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Avoidable deaths in Sweden, 1997–2018: temporal trend and the contribution to the gender gap in life expectancy

Abstract

Background

Avoidable mortality is considered as a potential indicator of the influences of public health policies and healthcare quality on population health. This study aimed to examine the trend in avoidable mortality and its influence on rising life expectancy (LE) and declining gender gap in LE (GGLE) in Sweden.

Methods

We extracted data on causes of death by age, sex, and year from national registry from 1997 to 2018. The UK Office for National Statistics definition was used to divide causes of death into five mutually exclusive categories: amenable, preventable, amenable & preventable, ischemic heart disease (IHD), and non-avoidable causes. We applied Joinpoint regression to analyse temporal trends in age-standardized mortality rates. The Arriaga method was applied to decompose changes in LE and GGLE by age group and causes of death.

Results

Average annual reductions in avoidable vs. non-avoidable mortality were 2.6% (95% CI:2.5, 2.7) vs. 1.4% (95% CI:1.3, 1.5) in men, and 1.6% (95% CI:1.4, 1.9) vs. 0.9% (95% CI:0.7, 1.0) in women over the study period. LE in men rose by 4.1 years between 1997 and 2018 (from 72.8 to 76.9 years), of which 2.4 years (59.3%) were attributable to reductions in avoidable mortality. Corresponding LE gain was 2.3 years in women (from 78.0 in 1997 to 80.3 in 2018) and avoidable mortality accounted for 1.0 year (45.6%) of this gain. Between 1997 and 2018, the GGLE narrowed by 1.9 years, of which 1.4 years (77.7%) were attributable to avoidable causes. Among avoidable causes, while preventable causes had the largest contribution to the GGLE, IHD had the greatest contributions to LE gains and the narrowing GGLE.

Conclusions

Our findings showed that avoidable causes had a substantial contribution to gain in LE with more profound gain in men than in women, resulting in narrowing the GGLE. Lower pace of reductions in preventable than amenable mortality highlights the need for improving the effectiveness of inter-sectoral health policies aimed at behavioural changes.

Peer Review reports

Background

Life expectancy (LE) is an important summary measure of population health. It represents the average number of years a person can expect to live given the current age-specific mortality rates. Around the world, women live longer than men, even though the gender gap in LE (GGLE) has been declining in many developed countries since 1980s [1]. In Sweden, the GGLE has decreased from 5.2 years in 1997 to 3.6 years in 2014 [2]. Biological (e.g. genetic and hormones), behavioural (e.g. life style), and socioeconomic (e.g. social roles and occupational hazards) factors have been proposed as possible explanations for this gender disparity [3,4,5]. Moreover, the narrowing GGLE has been attributed to declining gender differences in some of these factors including rising smoking among women [2, 6, 7]. For example, in Sweden, the rise in smoking-related mortality in women and decline in smoking related mortality in men accounted for 40% of the narrowed GGLE between 1997 and 2016 [6].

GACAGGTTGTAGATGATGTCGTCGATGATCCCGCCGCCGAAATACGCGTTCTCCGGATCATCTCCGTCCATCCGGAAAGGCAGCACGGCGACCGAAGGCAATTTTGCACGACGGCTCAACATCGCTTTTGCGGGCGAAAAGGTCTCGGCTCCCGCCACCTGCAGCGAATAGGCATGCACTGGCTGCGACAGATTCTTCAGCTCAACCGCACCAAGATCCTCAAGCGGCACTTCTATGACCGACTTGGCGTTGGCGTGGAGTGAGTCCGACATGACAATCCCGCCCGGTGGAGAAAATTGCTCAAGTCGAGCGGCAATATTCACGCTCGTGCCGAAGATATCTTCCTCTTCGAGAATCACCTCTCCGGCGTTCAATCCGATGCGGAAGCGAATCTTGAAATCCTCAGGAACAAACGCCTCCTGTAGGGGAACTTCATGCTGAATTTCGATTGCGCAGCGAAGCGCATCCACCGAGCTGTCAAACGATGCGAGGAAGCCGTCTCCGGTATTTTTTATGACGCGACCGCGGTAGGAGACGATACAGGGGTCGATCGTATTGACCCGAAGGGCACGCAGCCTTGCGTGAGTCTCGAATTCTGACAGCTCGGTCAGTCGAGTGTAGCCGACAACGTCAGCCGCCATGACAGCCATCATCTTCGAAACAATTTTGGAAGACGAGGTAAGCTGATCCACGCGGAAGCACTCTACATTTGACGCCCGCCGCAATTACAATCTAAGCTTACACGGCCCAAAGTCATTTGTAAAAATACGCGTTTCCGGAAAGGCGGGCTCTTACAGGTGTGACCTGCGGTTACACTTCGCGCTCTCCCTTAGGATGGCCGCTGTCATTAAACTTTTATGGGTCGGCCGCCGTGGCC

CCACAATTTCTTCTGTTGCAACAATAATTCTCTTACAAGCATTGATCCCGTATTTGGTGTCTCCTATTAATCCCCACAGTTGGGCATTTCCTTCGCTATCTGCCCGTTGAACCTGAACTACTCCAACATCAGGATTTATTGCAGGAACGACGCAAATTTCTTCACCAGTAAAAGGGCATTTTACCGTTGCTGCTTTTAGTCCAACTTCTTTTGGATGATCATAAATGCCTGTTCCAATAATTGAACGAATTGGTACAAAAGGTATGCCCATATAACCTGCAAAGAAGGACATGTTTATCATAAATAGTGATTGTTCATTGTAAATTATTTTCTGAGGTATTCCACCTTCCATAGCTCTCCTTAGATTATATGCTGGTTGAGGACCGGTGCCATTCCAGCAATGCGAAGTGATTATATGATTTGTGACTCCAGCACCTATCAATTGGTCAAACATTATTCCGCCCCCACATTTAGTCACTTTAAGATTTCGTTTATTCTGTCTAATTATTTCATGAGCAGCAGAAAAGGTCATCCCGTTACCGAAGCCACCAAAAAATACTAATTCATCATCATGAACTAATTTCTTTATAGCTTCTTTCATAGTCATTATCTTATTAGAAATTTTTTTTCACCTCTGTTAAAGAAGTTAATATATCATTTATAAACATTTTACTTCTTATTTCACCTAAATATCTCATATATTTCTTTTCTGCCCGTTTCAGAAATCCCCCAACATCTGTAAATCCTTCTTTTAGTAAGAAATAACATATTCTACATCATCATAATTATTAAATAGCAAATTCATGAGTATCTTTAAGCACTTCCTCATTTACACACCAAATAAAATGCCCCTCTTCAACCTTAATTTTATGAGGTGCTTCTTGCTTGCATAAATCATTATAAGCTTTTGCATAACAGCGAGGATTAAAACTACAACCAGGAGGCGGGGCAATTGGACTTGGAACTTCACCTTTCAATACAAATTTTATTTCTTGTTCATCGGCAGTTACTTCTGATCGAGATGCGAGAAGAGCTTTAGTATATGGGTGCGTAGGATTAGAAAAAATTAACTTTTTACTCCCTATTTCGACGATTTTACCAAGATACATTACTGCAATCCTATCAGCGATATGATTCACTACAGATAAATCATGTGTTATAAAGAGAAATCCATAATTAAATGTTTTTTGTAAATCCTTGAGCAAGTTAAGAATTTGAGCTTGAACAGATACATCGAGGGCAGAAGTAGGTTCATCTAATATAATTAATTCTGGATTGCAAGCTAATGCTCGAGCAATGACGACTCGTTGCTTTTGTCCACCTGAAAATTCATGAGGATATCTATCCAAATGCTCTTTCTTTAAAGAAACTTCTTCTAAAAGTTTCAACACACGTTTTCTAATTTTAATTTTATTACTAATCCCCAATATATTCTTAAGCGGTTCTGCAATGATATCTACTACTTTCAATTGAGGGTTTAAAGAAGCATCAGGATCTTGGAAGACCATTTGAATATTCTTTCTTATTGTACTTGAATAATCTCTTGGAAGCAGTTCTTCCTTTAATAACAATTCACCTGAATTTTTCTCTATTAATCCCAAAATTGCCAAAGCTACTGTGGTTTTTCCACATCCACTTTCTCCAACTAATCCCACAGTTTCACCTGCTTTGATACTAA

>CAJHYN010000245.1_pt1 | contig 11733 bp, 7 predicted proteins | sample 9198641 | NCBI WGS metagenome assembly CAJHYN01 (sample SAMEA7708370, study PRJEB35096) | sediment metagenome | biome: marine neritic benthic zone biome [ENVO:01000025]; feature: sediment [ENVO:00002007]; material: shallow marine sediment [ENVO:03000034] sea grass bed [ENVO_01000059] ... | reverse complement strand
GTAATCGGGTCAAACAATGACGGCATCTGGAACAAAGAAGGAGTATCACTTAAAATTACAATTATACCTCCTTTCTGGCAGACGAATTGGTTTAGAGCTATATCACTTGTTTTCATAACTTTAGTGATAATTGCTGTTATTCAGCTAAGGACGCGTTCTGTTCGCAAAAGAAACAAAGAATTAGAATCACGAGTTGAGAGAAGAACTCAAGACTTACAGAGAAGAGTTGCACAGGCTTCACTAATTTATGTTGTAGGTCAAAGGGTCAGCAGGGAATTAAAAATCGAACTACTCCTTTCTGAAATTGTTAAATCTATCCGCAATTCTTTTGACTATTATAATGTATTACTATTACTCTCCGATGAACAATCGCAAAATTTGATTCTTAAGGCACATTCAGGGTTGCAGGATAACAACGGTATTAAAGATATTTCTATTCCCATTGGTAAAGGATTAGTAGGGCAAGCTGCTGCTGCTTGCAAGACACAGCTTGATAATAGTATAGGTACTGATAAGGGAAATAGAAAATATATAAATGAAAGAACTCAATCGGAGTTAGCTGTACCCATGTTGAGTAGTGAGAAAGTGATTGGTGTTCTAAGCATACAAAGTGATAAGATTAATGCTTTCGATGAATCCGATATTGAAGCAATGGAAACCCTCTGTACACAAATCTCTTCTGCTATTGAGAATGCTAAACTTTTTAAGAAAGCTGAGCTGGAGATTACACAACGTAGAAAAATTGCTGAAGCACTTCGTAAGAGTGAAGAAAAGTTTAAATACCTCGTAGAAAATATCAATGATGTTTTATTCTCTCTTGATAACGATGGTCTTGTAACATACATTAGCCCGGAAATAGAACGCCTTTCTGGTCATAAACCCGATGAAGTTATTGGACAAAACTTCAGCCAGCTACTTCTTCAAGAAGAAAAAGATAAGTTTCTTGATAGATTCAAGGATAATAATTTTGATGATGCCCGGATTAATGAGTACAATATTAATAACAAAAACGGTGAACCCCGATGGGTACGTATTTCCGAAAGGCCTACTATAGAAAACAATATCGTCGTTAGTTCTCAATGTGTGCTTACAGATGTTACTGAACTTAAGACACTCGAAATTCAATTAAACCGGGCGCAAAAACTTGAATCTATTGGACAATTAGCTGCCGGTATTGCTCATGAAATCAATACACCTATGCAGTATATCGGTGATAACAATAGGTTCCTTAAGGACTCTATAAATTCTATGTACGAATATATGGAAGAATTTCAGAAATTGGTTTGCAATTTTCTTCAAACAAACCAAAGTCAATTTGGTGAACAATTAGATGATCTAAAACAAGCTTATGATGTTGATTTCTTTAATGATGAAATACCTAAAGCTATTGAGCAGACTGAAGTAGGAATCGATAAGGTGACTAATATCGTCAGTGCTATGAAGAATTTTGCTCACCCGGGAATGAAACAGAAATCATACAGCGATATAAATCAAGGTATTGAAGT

While public health policies and quality healthcare play an important role in improving population health and longevity as well as tackling health disparities [8,9,10,11], less attention has been given to their contributions to the GGLE. The concept of “avoidable mortality” was introduced by Rutstein et al. [12] in the mid-1970s as “unnecessary untimely deaths” that would have been prevented by timely and effective healthcare intervention. It has been suggested as a potential indicator of the influences of public health policies and healthcare quality on population health and to identify potential areas for improvement [13]. A distinction is often made between avoidable causes that are amenable to secondary and tertiary prevention as well as medical interventions, and those avoidable causes that are preventable through public health policies and primary prevention [12]. In Sweden, avoidable mortality is one of the Swedish National Board of Health and Welfare monitoring indicators in accordance with Good Health Care [14]. Declining temporal trends in avoidable mortality have been reported in different countries including Sweden [15,16,17,18,19,20]. Moreover, these reductions in avoidable mortality were generally steeper than non-avoidable mortality and in men than in women. In addition, the absolute gains in LE due to avoidable mortality were larger for men than women in Europe [21,22,23], Asia [20], and New Zealand [24], while opposite was seen in Latin America [25]. While a recent study [2] investigated the impact of causes of deaths on the GGLE in Sweden between 1997 and 2014, this was not conducted by avoidable causes of death. In this study, we aimed to assess the contribution of healthcare to the GGLE in Sweden. Specifically, we aimed to 1) provide an updated comparison of temporal trends in avoidable and non-avoidable mortality during 1997–2018, and 2) quantify the contributions of avoidable causes to LE gain and the GGLE between 1997 and 2018.